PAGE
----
I can’t speak specifically on the long-term durability of the ‘Ambush’ material, but after spring and summer season usage in Poland, I can’t see any sign of wear in my jacket. I mean absolutely any wear in the slightest. That combined with Cordura’s reputation, translates into potential years of use before I’d need to do any repair to my Wind Cheater. Just to also mention it, after over four months all the zippers and velcro on sleeves, wrists and hood work just as well as they did on day one. No wear there either.

Almost a Soft Shell

Another point that separates the Wind Cheater from a technical soft shell is in the pockets! Contrary to the usual one or two flat-pockets you’ll find four very spacious pockets on the First Spear jacket. The side pockets are equipped with long zippers, lined with mesh in the inside and positioned high enough for easy use when the hip-belt of your backpack is worn. These pockets go well into the inside of the jacket and provide impressive storage space. I was able to stuff a side pocket with pair of Hestra outdoor gloves, a Chris Reeve fixed blade and a Fuji X30 camera. Again, this was all stored in one pocket.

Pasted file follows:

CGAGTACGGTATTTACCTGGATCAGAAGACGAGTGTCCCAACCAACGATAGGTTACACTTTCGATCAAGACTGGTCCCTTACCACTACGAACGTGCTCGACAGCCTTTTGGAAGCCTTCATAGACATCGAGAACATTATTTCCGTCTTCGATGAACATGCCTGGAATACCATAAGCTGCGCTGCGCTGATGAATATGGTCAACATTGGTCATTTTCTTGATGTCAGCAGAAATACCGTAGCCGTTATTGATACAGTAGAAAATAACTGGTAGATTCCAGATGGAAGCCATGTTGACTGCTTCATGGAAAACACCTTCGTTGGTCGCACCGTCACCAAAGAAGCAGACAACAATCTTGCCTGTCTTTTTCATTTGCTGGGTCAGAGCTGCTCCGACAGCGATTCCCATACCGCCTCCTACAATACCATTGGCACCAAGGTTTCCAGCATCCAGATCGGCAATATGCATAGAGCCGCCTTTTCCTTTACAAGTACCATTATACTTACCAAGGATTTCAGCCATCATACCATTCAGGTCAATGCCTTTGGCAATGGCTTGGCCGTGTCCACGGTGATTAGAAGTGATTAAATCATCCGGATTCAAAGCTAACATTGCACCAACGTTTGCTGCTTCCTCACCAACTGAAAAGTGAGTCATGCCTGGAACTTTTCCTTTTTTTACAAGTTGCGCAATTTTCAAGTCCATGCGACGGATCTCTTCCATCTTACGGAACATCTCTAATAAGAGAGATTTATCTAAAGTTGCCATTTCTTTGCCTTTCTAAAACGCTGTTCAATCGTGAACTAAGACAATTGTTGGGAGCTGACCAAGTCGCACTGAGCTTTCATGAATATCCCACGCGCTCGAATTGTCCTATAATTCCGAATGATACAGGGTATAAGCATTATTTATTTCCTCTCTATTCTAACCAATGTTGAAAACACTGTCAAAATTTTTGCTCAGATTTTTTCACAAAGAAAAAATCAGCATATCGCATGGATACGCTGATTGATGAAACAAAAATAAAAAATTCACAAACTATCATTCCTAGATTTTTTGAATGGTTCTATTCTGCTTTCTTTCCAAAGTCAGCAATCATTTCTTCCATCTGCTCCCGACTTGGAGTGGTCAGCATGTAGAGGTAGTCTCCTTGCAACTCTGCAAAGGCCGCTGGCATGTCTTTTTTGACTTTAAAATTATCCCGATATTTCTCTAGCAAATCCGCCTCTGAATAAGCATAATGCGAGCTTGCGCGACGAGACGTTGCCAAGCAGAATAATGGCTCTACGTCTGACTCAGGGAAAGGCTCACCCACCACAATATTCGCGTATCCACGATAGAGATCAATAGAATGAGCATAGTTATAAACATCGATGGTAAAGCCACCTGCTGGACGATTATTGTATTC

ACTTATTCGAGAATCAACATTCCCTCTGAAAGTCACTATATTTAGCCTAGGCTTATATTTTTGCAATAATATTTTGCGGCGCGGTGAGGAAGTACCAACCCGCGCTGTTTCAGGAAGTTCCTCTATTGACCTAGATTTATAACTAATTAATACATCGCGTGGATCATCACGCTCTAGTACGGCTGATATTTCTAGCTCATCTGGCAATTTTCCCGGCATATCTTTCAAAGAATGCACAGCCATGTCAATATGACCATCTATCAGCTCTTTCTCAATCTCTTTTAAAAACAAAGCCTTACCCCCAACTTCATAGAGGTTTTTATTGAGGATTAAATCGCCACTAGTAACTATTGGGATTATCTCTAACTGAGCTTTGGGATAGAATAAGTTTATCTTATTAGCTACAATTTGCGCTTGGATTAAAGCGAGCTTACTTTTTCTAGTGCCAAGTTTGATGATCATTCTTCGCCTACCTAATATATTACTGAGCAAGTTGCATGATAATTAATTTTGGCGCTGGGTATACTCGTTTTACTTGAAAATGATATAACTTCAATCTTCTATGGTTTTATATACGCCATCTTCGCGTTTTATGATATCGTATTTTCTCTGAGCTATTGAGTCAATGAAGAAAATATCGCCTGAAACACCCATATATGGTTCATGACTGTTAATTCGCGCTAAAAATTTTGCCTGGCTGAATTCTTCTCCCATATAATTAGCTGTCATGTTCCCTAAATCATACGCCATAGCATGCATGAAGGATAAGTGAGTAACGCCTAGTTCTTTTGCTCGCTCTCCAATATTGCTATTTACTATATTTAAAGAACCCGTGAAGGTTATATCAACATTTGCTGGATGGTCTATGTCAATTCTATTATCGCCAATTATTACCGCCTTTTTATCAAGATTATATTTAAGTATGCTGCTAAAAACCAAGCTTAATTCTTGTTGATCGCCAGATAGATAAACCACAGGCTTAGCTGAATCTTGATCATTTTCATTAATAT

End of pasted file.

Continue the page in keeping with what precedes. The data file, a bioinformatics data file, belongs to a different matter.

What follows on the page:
The other pocket could be used for couple of 1911 magazines, etc. Sure, it’s not the most comfortable way to carry all that gear, but if you had to it is possible. The biceps pockets are a bit different, for obvious reasons these represent a ‘sewn on the outside’ form in order not to eat up space inside the sleeves. They’re seriously spacious and big enough for wallet, full-size map, First Spear hat, energy bars, headlamp, etc. Sound bulky? Well, that obviously depends how much you need to store in there.

It’s also reasonably packable…

As you can see, the jacket still keeps a reasonably trim fit with empty pockets, which was not an easy task for their designer. I really like the FS Logo loop panels on the sleeves, and I find it to be a welcome change to standard rectangular loop panels.

Overcoming Weak Points